Testicular Cancer

Each year, more than 9,500 men are diagnosed with testicular cancer, and more than 400 die of the disease. Although men of any age may develop testicular cancer, it is most frequently diagnosed in men ages 20-34.

Testicular cancer is usually curable when found early and treated appropriately; treatment is often successful even at later stages.

You might be at increased risk for testicular cancer if you:

  • Had an undescended testicle(s) at birth or other abnormal development of the testes
  • Are infected with human immunodeficiency virus (HIV)
  • Have a genetic problem caused by having an extra X chromosome
  • Have a personal or family history of testicular cancer
  • Are white

Talk with your health care professional right away if you have any of these symptoms:

  • A painless lump, enlargement or swelling in either testicle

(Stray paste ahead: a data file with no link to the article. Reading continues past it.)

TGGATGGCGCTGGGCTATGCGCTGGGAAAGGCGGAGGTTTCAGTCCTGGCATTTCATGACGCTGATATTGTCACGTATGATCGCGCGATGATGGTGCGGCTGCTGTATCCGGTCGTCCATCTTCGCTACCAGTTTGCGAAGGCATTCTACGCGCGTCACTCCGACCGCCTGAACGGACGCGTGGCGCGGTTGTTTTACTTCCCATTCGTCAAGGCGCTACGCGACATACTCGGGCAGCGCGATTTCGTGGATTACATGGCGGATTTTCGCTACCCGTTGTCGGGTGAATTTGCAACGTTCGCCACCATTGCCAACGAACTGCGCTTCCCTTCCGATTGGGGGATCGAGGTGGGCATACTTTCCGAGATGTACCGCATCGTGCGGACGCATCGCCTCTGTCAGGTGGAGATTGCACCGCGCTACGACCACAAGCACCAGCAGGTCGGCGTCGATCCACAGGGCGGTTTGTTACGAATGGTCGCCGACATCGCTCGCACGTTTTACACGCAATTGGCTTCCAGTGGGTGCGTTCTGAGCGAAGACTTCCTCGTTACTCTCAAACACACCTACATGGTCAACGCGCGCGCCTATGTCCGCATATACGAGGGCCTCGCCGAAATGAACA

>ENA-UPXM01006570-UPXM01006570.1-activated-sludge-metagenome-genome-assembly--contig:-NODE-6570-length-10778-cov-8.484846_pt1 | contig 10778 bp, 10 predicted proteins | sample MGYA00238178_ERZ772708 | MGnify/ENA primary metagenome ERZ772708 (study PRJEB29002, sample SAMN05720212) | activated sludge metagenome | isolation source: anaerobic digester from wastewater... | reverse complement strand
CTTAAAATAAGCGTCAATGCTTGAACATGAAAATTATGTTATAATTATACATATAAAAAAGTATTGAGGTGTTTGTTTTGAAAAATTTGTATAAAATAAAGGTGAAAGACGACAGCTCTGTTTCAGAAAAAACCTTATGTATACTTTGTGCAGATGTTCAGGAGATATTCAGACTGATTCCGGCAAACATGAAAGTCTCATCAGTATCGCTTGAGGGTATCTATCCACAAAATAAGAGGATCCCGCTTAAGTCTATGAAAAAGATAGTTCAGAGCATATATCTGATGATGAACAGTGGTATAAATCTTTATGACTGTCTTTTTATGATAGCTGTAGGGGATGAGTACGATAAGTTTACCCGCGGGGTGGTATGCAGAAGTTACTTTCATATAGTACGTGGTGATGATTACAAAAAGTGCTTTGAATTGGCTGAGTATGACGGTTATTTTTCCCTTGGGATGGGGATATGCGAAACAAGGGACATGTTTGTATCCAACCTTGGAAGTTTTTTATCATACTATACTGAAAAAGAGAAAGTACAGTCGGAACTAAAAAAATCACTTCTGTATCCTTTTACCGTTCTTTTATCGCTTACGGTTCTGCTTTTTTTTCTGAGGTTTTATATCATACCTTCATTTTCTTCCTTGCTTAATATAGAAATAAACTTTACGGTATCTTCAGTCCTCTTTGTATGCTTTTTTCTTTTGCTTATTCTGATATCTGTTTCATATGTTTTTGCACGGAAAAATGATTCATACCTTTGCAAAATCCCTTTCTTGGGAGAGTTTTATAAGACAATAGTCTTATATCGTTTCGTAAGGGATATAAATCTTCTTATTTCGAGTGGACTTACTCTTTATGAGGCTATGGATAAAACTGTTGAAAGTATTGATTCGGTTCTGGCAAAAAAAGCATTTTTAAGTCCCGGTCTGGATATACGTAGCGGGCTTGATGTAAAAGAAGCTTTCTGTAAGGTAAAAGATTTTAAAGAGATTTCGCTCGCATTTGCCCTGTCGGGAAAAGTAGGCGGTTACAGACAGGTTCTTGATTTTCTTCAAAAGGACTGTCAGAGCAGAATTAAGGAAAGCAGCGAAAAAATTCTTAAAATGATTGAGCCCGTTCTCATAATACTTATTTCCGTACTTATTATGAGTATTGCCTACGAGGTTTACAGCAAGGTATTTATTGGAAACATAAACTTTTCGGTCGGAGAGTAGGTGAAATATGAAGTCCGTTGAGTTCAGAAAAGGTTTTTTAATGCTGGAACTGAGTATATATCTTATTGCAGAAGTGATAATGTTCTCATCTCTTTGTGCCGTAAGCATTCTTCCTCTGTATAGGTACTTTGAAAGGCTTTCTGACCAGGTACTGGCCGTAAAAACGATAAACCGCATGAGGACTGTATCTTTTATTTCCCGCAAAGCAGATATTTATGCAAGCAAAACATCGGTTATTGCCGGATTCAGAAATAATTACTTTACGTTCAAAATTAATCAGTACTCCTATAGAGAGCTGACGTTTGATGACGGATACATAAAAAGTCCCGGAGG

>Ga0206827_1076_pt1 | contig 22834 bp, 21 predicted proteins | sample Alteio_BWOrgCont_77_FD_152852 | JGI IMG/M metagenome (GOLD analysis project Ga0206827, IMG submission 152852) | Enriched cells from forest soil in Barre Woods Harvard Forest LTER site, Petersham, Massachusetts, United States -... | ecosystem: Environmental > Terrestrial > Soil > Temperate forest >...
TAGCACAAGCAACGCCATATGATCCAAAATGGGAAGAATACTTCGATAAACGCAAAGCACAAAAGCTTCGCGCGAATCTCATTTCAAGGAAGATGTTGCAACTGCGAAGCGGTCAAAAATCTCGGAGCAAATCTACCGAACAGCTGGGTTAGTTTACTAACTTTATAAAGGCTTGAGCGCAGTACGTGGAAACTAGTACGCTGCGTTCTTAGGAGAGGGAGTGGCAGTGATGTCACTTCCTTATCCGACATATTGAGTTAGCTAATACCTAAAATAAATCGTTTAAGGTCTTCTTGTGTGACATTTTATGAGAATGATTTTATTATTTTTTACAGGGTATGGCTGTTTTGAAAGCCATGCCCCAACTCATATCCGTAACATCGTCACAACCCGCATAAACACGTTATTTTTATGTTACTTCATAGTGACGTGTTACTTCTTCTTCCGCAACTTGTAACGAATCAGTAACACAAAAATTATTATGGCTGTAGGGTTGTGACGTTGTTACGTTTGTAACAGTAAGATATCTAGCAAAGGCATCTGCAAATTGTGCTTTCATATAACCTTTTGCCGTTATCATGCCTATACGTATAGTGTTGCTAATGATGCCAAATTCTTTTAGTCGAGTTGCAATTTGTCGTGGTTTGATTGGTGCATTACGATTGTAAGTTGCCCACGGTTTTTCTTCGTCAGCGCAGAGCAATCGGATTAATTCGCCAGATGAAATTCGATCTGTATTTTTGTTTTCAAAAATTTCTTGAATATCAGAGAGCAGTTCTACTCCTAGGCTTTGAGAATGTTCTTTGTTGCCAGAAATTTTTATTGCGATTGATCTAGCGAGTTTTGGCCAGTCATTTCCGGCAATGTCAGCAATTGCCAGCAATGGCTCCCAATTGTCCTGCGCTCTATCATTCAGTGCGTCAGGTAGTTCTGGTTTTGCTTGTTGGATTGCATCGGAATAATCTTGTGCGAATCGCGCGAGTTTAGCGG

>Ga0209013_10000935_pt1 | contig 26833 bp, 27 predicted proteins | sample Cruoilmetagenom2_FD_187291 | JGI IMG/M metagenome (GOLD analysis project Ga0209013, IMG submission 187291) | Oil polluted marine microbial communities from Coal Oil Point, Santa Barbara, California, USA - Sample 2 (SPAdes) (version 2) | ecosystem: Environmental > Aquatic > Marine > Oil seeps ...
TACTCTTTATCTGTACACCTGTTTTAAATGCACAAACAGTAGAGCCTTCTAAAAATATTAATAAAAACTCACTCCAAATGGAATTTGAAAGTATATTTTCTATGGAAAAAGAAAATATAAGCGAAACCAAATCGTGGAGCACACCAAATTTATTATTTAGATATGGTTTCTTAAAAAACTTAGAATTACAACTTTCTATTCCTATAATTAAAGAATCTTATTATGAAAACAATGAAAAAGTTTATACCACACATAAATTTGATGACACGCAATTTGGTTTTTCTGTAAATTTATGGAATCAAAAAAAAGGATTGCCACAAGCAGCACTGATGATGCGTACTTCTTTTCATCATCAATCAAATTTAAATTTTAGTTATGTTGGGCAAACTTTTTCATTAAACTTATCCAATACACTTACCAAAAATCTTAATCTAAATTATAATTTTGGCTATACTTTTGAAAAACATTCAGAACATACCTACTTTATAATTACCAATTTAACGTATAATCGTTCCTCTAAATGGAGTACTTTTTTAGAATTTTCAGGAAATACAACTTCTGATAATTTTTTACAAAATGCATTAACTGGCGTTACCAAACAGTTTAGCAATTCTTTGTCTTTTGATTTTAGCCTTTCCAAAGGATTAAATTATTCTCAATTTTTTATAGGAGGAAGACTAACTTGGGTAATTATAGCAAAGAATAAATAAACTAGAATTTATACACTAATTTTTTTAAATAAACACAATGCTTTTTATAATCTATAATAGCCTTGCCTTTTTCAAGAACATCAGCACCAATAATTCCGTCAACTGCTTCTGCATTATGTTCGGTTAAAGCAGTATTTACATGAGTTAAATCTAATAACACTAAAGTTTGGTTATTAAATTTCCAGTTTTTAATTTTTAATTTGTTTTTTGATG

• A change in how the testicle feels
  • Dull aching in the lower abdomen, back or groin
  • Pain or discomfort in a testicle or in the scrotum
  • Sudden collection of fluid in the scrotum
  • Feeling of heaviness in the scrotum

If you have a son who was born with an undescended testicle, talk with his health care professional about correcting it before he reaches puberty.

  • Ask your health care professional to examine your testicles as part of your routine physical exam.
  • Talk with your health care professional about testicular self-exam. It is one way to get to know what is normal for you. If you notice a change, talk with your health care professional right away.

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